When evaluating RBC morphology on a peripheral smear, the intensity of color and the size of the central pallor will reflect the amount of hemoglobin in the population of RBCs. RBCs that appear disc-shaped and have an area of central pallor that occupies approximately one-third of the cell's diameter contain the "normal" amount of hemoglobin and are considered "normochromic."
RBCs that appear disc-shaped and have an area of central pallor or lightening of color that is larger than expected are considered "hypochromic." Although hypochromic cells can vary from those with a slight increase in central pallor to cells with just a thin ring of hemoglobin, the term is used to describe the number of RBCs exhibiting increased central pallor rather than the increased central pallor of any individual cell. Hypochromia generally parallels the MCHC. As the MCHC decreases, the likelihood of hypochromia increases but, like the MCV, the MCHC is an average measurement and may not reflect a mixed population of cells. Hypochromia is most often associated with microcytosis, rarely seen in normocytic cells, and not seen in macrocytic disorders.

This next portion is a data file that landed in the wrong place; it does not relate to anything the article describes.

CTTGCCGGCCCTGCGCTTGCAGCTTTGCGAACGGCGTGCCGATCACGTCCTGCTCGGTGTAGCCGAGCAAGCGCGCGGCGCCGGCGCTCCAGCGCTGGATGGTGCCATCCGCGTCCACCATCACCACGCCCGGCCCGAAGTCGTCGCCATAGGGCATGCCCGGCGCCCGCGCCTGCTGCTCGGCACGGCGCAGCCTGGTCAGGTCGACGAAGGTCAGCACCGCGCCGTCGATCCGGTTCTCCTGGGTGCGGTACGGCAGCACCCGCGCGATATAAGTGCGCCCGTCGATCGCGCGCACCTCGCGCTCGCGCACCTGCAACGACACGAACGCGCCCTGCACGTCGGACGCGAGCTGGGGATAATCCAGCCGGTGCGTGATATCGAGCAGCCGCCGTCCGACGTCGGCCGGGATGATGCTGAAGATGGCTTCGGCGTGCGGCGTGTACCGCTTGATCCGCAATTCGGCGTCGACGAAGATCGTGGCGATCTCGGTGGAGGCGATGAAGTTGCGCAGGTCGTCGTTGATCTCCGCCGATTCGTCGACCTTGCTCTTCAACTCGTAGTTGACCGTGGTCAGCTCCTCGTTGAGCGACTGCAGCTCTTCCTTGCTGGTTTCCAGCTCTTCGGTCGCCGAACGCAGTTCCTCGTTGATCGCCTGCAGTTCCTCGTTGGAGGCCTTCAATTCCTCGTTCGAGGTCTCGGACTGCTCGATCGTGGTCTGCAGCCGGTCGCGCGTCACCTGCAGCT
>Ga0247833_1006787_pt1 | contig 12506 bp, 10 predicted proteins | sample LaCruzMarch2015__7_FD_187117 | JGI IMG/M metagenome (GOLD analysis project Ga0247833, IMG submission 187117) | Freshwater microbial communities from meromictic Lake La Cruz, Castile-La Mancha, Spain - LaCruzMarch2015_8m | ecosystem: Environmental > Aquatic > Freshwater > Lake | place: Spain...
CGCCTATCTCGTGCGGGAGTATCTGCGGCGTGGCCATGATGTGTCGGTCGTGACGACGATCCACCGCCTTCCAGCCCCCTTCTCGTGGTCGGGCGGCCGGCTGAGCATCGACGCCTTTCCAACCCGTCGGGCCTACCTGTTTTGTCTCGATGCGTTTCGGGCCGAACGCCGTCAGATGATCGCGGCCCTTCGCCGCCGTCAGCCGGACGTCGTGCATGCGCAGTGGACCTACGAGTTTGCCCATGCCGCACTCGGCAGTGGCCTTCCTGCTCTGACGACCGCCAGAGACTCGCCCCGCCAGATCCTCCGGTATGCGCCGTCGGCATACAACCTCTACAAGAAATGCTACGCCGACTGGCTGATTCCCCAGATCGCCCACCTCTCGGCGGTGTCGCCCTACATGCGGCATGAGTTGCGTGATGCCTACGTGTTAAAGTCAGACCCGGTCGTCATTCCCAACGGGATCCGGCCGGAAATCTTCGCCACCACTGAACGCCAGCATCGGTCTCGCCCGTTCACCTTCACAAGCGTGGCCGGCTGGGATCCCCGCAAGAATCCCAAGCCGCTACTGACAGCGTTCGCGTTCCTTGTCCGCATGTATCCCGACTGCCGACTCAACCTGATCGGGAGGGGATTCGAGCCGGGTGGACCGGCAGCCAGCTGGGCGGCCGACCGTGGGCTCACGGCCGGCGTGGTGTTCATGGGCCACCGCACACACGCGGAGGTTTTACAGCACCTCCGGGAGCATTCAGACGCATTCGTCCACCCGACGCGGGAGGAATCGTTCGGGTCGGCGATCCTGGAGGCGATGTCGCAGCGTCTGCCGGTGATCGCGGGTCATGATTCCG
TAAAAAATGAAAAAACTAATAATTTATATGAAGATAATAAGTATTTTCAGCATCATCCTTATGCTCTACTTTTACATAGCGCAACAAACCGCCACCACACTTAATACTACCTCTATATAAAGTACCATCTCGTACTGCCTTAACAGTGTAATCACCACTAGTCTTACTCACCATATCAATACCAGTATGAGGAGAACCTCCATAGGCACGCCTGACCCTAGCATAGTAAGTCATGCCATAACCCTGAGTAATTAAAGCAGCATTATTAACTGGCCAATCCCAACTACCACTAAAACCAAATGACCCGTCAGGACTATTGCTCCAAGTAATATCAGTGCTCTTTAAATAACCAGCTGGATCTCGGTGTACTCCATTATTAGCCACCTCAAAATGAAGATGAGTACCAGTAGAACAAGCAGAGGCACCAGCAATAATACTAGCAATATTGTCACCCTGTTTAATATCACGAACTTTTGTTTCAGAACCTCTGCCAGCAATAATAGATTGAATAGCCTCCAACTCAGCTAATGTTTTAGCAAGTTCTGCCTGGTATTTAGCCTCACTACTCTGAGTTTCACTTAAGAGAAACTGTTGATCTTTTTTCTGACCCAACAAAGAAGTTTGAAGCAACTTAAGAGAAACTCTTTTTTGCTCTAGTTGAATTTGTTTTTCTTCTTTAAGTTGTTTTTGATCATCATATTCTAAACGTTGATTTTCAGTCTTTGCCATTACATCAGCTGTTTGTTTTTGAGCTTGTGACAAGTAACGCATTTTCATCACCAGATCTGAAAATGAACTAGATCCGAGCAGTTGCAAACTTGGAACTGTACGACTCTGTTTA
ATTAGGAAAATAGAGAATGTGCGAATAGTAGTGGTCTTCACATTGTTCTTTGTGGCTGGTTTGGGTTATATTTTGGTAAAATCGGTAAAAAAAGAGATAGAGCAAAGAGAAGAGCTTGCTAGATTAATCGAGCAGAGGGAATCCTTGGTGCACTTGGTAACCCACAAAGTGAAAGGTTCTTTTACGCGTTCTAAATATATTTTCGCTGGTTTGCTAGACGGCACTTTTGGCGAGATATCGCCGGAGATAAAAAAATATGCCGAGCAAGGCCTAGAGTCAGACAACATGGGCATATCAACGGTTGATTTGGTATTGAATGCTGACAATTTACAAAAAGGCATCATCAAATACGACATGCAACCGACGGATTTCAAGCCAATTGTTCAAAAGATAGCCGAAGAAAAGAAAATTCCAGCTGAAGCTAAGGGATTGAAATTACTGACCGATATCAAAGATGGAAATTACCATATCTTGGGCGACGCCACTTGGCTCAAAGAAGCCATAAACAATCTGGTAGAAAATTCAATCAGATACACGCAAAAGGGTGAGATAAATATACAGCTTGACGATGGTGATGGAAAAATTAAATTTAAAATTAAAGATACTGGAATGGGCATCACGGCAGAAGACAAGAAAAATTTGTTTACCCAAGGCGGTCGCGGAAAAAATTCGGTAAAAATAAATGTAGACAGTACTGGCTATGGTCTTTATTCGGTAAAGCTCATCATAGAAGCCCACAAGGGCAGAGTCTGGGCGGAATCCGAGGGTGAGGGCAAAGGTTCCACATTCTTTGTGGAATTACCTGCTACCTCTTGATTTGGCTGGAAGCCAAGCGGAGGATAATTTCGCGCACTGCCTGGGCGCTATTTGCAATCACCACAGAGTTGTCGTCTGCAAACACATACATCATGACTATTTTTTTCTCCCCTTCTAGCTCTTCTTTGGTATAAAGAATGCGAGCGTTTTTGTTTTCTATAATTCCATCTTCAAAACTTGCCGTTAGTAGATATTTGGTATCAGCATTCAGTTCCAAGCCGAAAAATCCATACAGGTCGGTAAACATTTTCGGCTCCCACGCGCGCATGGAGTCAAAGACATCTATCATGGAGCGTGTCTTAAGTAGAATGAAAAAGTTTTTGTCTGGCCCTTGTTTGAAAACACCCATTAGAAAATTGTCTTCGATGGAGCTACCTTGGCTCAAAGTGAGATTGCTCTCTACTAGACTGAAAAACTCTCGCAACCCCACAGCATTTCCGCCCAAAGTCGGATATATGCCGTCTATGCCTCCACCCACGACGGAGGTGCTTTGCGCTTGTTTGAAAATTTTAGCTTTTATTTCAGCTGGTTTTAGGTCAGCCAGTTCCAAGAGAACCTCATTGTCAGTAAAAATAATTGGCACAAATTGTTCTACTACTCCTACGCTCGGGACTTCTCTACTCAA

Lack of central pallor due to increased hemoglobin concentration in the red cell results in a dense, deep staining RBC called a spherocyte (two spherocytes are indicated by the arrows in the image on the right). These are the only cells that are truly hyperchromic, containing more hemoglobin than normal in relation to the cell volume. Hyperchromia parallels the MCHC. As the MCHC increases, the likelihood of spherocytes being present increases. However, the MCHC is prone to false elevation due to interfering substances such as lipemia, hemolysis, and red cell agglutination. Note that hyperchromia is generally not a reported descriptive term.